As the demand for specialized legal expertise continues to grow, legal organizations increasingly are looking to legal consultants to provide a range of legal services to augment their internal capabilities on a short-term or project basis. The nontraditional path of legal consultant can afford you the autonomy that isn’t often found when working in a law firm or legal department. It can also be lucrative, especially if you have a business background or an in-demand specialty.
If you’re drawn to a flexible schedule and a variety of assignments, consulting could be a natural fit. Read on for answers to common questions you may have when considering a legal consultant career.
Who uses legal consultants?
There are many situations in which clients seek the services of a consultant:
More than half of the lawyers polled in a recent Robert Half Legal survey said they found it difficult to secure skilled legal professionals. Law firms need project-based lawyers who specialize in high-demand areas of expertise like litigation, healthcare, compliance, eDiscovery, data privacy and security, and records management.
While corporations typically employ in-house counsel, they often need extra help during peak workload periods and for projects requiring specialized expertise they lack internally. Companies seek experts with business and legal know-how to help with strategic planning, research and analysis and employee training.
Many small and medium-size businesses don’t have the budget to maintain full-time counsel in-house. For some matters, they engage the services of a law firm, but for others -- for example, when they need advice on workplace legal issues such as employee misconduct, unlawful termination and non-compliance infractions -- they often find legal consultants to be more effective.
What do consultants do?
The examples above are just a few of the possibilities for consultants. Project-based lawyers can assist with legal matters when a business decides to franchise, help a law firm optimize and strengthen its eDiscovery program, or help deliver favorable outcomes for an organization facing criminal or civil litigation. Corporations call on legal consultants for advice on mergers and restructuring and tweaking business strategies to maximize productivity and minimize liability.
What skills do I need?
Aside from a law degree and experience working as an attorney, consultants typically have foundational knowledge in one or more areas. Many consultants in the corporate world also have a master’s of business administration.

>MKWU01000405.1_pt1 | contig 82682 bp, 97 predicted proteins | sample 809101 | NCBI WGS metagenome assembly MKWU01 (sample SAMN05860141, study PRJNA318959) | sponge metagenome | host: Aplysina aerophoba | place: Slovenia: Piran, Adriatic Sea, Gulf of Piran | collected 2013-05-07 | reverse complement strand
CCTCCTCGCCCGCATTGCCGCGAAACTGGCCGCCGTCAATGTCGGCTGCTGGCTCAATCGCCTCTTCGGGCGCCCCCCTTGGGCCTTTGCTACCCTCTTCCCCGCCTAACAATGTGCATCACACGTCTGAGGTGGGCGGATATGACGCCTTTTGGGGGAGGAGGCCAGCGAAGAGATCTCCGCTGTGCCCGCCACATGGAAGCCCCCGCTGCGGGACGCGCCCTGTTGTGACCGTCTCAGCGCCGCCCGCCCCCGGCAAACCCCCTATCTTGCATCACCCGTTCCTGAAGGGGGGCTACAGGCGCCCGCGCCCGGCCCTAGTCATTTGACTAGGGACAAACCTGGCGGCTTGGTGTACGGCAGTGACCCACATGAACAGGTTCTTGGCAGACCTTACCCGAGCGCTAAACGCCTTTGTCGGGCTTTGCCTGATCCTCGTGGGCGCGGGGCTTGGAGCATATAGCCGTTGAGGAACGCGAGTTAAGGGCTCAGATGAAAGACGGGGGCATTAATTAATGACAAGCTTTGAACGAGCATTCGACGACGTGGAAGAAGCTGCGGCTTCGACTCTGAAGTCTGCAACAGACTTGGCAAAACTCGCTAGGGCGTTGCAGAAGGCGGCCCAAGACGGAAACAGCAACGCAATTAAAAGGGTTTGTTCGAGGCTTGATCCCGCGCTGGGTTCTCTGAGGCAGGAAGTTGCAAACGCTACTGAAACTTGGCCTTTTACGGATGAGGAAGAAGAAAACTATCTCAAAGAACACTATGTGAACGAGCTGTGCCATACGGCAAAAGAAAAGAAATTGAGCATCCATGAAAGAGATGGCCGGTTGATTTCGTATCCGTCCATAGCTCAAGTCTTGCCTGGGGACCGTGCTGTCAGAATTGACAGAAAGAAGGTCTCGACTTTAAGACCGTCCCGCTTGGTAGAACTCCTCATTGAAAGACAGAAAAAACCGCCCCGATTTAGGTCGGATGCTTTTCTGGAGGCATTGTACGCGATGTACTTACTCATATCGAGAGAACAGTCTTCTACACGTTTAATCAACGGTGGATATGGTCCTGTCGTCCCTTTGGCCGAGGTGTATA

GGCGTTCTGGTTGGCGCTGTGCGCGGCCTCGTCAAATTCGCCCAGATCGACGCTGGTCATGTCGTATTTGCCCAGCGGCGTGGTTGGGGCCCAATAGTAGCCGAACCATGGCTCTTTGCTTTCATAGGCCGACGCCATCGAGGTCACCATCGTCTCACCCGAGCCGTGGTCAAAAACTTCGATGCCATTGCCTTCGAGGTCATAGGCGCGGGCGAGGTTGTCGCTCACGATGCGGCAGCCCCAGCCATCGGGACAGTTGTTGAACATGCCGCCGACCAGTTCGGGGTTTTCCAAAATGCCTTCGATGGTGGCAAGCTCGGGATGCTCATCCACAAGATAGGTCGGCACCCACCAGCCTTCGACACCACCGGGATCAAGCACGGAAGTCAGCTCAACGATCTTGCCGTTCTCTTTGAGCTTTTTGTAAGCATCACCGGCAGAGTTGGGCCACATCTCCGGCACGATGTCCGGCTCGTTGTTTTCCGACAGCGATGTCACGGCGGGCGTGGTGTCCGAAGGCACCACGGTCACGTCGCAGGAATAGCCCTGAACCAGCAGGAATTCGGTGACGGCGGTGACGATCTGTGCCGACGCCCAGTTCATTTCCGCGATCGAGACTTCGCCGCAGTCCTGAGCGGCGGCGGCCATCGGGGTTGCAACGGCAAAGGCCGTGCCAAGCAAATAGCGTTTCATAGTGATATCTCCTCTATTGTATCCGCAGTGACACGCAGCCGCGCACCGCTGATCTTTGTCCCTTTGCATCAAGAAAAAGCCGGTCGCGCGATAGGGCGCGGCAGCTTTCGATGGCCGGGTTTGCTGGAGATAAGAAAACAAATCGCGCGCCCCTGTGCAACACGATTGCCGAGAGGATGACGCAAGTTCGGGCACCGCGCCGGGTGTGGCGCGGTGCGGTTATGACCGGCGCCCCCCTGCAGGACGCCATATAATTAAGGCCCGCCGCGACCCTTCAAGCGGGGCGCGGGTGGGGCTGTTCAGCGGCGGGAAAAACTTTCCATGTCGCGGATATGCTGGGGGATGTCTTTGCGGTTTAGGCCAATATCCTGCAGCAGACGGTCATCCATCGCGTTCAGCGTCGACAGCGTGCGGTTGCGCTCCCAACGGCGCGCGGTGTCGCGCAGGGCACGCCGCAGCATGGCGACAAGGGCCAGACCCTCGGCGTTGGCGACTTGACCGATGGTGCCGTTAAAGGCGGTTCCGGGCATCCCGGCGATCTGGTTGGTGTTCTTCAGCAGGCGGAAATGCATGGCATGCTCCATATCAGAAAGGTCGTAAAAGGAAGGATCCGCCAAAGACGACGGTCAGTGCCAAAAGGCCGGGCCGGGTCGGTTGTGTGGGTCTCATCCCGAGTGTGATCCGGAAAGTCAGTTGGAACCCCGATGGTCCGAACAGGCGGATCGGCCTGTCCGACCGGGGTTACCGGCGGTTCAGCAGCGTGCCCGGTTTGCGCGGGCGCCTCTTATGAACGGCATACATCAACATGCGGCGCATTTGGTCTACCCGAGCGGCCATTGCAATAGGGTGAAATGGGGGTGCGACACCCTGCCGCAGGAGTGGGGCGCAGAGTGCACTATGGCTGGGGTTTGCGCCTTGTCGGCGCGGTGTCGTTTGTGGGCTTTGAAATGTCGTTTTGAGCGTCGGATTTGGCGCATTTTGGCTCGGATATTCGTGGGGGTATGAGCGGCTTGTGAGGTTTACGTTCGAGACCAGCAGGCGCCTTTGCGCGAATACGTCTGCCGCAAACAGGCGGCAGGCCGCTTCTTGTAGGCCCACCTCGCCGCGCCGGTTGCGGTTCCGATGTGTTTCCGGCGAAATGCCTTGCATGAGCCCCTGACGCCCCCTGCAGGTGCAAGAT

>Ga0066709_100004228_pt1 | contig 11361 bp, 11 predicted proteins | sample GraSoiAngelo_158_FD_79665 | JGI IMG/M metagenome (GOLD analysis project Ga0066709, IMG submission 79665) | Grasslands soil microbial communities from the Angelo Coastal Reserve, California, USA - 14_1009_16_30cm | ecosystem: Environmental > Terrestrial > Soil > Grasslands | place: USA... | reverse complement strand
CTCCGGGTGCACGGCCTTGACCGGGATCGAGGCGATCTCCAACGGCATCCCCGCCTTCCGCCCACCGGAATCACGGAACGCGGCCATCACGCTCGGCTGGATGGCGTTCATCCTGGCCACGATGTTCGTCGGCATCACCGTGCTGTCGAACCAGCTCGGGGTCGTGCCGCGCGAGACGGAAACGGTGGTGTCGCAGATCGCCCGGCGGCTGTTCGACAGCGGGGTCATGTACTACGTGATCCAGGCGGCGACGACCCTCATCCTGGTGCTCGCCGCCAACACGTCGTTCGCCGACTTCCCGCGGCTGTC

Your success as an independent contractor depends not only on your education and experience, but also on your interpersonal skills. In order to have a thriving consulting legal career, you need stellar communication skills and the ability to adapt to new situations. You must also have plenty of initiative, time management aptitude and a can-do attitude.
How do I market myself as a consultant?
The first step in embarking on an independent legal career is to stand out in the crowd. What is it about your experience, skill set and educational background that makes you a valuable asset, and in which fields? Identifying your strengths and potential client base will help you target your marketing efforts. Online and in-person networking plays a large role for legal consultants, who rely on positive word of mouth for referral business.
To remain relevant as a consultant, stay up to date on industry trends and changes that can affect your legal career. One good way to do that is to subscribe to blogs, attend conferences and join local legal associations.
How do I get started?
As more organizations realize the benefits of flexible staffing, they increasingly call on legal consultants for project-based work. To take full advantage of this growing trend, you can opt to go it alone, sign on with a specialized legal staffing agency or take a hybrid approach. Legal recruiters have extensive knowledge of the legal market and know where to look for consulting opportunities that match your skill set. Some agencies even offer e-learning and continuing legal education (CLE), which are good ways to polish your skills in between assignments.
If you’re considering changing to a legal consultant role, don’t quit your current job just yet. Lay down the groundwork for going solo by researching the demand for your skills and determining if you truly have an aptitude for consulting. You should also start to build your personal brand by using LinkedIn and other social media sites. Then when you’re ready, you can move forward and pursue this next exciting phase in your legal career.